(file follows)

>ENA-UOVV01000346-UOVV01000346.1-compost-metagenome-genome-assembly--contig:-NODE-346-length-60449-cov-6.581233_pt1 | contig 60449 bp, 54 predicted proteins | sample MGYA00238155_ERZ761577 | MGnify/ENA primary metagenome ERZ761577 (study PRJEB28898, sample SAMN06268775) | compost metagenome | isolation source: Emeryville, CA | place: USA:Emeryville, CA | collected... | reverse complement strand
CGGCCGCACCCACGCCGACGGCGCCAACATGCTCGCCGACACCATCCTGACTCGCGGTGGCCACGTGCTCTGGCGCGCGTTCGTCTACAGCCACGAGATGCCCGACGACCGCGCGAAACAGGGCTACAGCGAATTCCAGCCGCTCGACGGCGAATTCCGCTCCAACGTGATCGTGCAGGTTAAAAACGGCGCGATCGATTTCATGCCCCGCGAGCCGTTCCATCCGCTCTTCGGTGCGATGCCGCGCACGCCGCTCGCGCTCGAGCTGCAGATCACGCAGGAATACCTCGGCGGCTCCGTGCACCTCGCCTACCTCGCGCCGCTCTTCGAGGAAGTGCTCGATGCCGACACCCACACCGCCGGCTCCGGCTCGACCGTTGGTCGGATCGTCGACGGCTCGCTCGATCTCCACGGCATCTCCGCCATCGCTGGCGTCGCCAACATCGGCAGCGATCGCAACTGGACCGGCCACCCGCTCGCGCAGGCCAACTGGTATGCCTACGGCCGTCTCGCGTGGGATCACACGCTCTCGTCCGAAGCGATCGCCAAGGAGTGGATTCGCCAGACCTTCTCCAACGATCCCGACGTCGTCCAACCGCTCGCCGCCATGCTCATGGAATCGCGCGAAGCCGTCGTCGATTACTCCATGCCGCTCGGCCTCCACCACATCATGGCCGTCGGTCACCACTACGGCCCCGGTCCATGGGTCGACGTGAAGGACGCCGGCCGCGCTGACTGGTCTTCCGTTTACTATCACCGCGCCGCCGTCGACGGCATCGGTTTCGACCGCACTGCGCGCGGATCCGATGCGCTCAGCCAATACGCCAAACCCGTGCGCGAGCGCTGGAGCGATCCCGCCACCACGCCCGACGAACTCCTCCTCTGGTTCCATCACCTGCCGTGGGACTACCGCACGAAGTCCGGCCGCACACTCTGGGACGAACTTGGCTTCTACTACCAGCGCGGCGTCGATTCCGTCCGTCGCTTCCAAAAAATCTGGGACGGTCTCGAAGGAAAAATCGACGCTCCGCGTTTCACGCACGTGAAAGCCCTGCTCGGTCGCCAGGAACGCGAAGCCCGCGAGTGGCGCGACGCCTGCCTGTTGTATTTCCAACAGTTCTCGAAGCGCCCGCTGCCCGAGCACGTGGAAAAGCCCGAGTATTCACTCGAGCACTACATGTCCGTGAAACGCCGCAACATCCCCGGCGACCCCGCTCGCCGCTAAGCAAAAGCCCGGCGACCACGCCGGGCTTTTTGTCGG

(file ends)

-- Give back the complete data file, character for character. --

>ENA-UOVV01000346-UOVV01000346.1-compost-metagenome-genome-assembly--contig:-NODE-346-length-60449-cov-6.581233_pt1 | contig 60449 bp, 54 predicted proteins | sample MGYA00238155_ERZ761577 | MGnify/ENA primary metagenome ERZ761577 (study PRJEB28898, sample SAMN06268775) | compost metagenome | isolation source: Emeryville, CA | place: USA:Emeryville, CA | collected... | reverse complement strand
CGGCCGCACCCACGCCGACGGCGCCAACATGCTCGCCGACACCATCCTGACTCGCGGTGGCCACGTGCTCTGGCGCGCGTTCGTCTACAGCCACGAGATGCCCGACGACCGCGCGAAACAGGGCTACAGCGAATTCCAGCCGCTCGACGGCGAATTCCGCTCCAACGTGATCGTGCAGGTTAAAAACGGCGCGATCGATTTCATGCCCCGCGAGCCGTTCCATCCGCTCTTCGGTGCGATGCCGCGCACGCCGCTCGCGCTCGAGCTGCAGATCACGCAGGAATACCTCGGCGGCTCCGTGCACCTCGCCTACCTCGCGCCGCTCTTCGAGGAAGTGCTCGATGCCGACACCCACACCGCCGGCTCCGGCTCGACCGTTGGTCGGATCGTCGACGGCTCGCTCGATCTCCACGGCATCTCCGCCATCGCTGGCGTCGCCAACATCGGCAGCGATCGCAACTGGACCGGCCACCCGCTCGCGCAGGCCAACTGGTATGCCTACGGCCGTCTCGCGTGGGATCACACGCTCTCGTCCGAAGCGATCGCCAAGGAGTGGATTCGCCAGACCTTCTCCAACGATCCCGACGTCGTCCAACCGCTCGCCGCCATGCTCATGGAATCGCGCGAAGCCGTCGTCGATTACTCCATGCCGCTCGGCCTCCACCACATCATGGCCGTCGGTCACCACTACGGCCCCGGTCCATGGGTCGACGTGAAGGACGCCGGCCGCGCTGACTGGTCTTCCGTTTACTATCACCGCGCCGCCGTCGACGGCATCGGTTTCGACCGCACTGCGCGCGGATCCGATGCGCTCAGCCAATACGCCAAACCCGTGCGCGAGCGCTGGAGCGATCCCGCCACCACGCCCGACGAACTCCTCCTCTGGTTCCATCACCTGCCGTGGGACTACCGCACGAAGTCCGGCCGCACACTCTGGGACGAACTTGGCTTCTACTACCAGCGCGGCGTCGATTCCGTCCGTCGCTTCCAAAAAATCTGGGACGGTCTCGAAGGAAAAATCGACGCTCCGCGTTTCACGCACGTGAAAGCCCTGCTCGGTCGCCAGGAACGCGAAGCCCGCGAGTGGCGCGACGCCTGCCTGTTGTATTTCCAACAGTTCTCGAAGCGCCCGCTGCCCGAGCACGTGGAAAAGCCCGAGTATTCACTCGAGCACTACATGTCCGTGAAACGCCGCAACATCCCCGGCGACCCCGCTCGCCGCTAAGCAAAAGCCCGGCGACCACGCCGGGCTTTTTGTCGG